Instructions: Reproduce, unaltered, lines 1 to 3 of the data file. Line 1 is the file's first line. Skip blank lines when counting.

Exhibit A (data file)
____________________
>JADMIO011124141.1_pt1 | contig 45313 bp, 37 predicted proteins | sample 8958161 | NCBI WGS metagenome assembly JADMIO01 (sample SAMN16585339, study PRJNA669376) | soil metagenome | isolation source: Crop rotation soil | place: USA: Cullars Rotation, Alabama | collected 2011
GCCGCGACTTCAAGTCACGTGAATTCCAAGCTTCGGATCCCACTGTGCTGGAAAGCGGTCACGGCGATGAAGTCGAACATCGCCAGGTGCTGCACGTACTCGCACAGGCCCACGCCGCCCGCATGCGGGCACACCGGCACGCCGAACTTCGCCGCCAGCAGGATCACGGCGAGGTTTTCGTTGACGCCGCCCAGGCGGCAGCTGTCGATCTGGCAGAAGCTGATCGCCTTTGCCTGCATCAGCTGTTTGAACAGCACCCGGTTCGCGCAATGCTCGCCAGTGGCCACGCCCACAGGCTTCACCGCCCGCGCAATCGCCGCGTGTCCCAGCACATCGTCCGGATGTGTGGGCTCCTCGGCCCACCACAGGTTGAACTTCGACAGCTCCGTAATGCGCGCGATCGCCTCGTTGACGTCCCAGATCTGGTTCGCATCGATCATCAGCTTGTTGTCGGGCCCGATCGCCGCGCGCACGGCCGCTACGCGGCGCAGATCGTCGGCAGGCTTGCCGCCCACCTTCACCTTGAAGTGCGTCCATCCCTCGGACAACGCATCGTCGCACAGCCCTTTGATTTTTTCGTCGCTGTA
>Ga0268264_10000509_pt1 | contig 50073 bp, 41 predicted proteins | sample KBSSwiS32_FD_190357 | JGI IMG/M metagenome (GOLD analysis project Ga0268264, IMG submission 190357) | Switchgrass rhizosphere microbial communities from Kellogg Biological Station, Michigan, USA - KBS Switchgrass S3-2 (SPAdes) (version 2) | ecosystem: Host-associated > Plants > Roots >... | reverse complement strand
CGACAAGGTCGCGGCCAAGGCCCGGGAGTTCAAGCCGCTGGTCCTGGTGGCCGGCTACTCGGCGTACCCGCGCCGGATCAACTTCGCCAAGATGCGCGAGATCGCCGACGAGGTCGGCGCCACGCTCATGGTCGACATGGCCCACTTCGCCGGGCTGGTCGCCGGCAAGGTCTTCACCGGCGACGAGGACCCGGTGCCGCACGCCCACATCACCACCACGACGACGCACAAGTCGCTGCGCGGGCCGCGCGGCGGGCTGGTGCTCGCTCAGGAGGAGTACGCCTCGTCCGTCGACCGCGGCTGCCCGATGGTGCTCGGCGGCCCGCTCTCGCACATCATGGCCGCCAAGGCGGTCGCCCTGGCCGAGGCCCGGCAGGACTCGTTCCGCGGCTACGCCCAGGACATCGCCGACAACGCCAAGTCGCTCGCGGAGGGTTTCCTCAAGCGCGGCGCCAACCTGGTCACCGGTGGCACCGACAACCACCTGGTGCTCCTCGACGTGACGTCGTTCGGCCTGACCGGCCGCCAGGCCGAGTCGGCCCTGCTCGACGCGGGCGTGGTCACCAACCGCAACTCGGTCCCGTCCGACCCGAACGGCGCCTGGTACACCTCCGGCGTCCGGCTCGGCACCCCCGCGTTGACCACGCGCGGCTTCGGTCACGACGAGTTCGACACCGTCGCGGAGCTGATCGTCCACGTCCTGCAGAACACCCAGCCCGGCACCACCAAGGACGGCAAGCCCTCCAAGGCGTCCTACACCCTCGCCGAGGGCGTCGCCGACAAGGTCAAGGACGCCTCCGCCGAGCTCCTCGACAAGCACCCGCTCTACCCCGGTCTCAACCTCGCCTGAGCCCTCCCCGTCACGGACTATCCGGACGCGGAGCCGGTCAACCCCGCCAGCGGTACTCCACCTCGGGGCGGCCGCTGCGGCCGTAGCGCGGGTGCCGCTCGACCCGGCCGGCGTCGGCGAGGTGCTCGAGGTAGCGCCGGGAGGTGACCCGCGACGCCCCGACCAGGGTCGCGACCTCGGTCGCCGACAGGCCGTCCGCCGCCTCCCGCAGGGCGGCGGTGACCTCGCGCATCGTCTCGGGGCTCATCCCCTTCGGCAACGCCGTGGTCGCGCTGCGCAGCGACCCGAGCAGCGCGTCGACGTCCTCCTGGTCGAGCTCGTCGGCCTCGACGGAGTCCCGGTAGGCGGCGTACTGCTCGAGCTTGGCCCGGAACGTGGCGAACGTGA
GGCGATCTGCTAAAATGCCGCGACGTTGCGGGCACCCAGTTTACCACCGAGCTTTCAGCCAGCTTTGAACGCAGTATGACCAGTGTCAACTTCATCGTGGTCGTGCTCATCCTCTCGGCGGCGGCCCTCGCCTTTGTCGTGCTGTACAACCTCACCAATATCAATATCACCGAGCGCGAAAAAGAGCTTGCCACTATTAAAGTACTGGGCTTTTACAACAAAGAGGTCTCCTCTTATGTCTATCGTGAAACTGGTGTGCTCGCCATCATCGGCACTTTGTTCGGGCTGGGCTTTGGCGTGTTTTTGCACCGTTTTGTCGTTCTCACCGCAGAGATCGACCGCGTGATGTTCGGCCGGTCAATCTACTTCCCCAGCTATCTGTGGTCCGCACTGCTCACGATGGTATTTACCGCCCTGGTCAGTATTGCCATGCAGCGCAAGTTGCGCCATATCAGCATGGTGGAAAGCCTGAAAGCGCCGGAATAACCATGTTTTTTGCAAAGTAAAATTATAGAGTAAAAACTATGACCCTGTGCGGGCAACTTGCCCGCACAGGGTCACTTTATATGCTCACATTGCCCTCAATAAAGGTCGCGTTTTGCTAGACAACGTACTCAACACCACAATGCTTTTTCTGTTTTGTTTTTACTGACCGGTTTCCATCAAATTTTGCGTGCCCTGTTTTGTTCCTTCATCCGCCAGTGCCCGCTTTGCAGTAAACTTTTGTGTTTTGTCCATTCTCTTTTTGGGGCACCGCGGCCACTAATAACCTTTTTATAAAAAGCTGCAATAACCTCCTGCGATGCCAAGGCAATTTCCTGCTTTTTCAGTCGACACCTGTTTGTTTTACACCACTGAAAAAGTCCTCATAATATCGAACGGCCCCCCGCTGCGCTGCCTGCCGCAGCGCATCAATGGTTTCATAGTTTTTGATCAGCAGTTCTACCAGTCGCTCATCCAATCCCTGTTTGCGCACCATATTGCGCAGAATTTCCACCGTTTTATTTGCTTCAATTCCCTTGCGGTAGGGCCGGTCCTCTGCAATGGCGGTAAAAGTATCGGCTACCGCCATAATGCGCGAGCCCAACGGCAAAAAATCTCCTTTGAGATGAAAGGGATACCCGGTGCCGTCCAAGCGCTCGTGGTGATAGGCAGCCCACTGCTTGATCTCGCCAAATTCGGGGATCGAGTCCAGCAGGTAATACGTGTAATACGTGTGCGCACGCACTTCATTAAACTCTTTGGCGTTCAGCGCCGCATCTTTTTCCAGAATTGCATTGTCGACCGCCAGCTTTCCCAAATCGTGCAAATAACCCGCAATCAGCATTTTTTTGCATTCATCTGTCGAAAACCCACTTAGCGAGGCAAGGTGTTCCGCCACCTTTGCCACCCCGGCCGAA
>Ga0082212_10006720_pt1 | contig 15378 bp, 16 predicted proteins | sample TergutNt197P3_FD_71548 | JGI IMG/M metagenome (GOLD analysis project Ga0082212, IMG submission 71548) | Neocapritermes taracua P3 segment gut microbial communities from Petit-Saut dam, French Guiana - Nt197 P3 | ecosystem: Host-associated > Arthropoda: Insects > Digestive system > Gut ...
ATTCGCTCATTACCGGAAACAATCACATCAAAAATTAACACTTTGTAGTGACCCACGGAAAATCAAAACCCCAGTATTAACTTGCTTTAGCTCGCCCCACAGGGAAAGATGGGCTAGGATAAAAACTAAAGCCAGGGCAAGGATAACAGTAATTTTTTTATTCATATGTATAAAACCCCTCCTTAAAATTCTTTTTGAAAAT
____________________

>JADMIO011124141.1_pt1 | contig 45313 bp, 37 predicted proteins | sample 8958161 | NCBI WGS metagenome assembly JADMIO01 (sample SAMN16585339, study PRJNA669376) | soil metagenome | isolation source: Crop rotation soil | place: USA: Cullars Rotation, Alabama | collected 2011
GCCGCGACTTCAAGTCACGTGAATTCCAAGCTTCGGATCCCACTGTGCTGGAAAGCGGTCACGGCGATGAAGTCGAACATCGCCAGGTGCTGCACGTACTCGCACAGGCCCACGCCGCCCGCATGCGGGCACACCGGCACGCCGAACTTCGCCGCCAGCAGGATCACGGCGAGGTTTTCGTTGACGCCGCCCAGGCGGCAGCTGTCGATCTGGCAGAAGCTGATCGCCTTTGCCTGCATCAGCTGTTTGAACAGCACCCGGTTCGCGCAATGCTCGCCAGTGGCCACGCCCACAGGCTTCACCGCCCGCGCAATCGCCGCGTGTCCCAGCACATCGTCCGGATGTGTGGGCTCCTCGGCCCACCACAGGTTGAACTTCGACAGCTCCGTAATGCGCGCGATCGCCTCGTTGACGTCCCAGATCTGGTTCGCATCGATCATCAGCTTGTTGTCGGGCCCGATCGCCGCGCGCACGGCCGCTACGCGGCGCAGATCGTCGGCAGGCTTGCCGCCCACCTTCACCTTGAAGTGCGTCCATCCCTCGGACAACGCATCGTCGCACAGCCCTTTGATTTTTTCGTCGCTGTA
>Ga0268264_10000509_pt1 | contig 50073 bp, 41 predicted proteins | sample KBSSwiS32_FD_190357 | JGI IMG/M metagenome (GOLD analysis project Ga0268264, IMG submission 190357) | Switchgrass rhizosphere microbial communities from Kellogg Biological Station, Michigan, USA - KBS Switchgrass S3-2 (SPAdes) (version 2) | ecosystem: Host-associated > Plants > Roots >... | reverse complement strand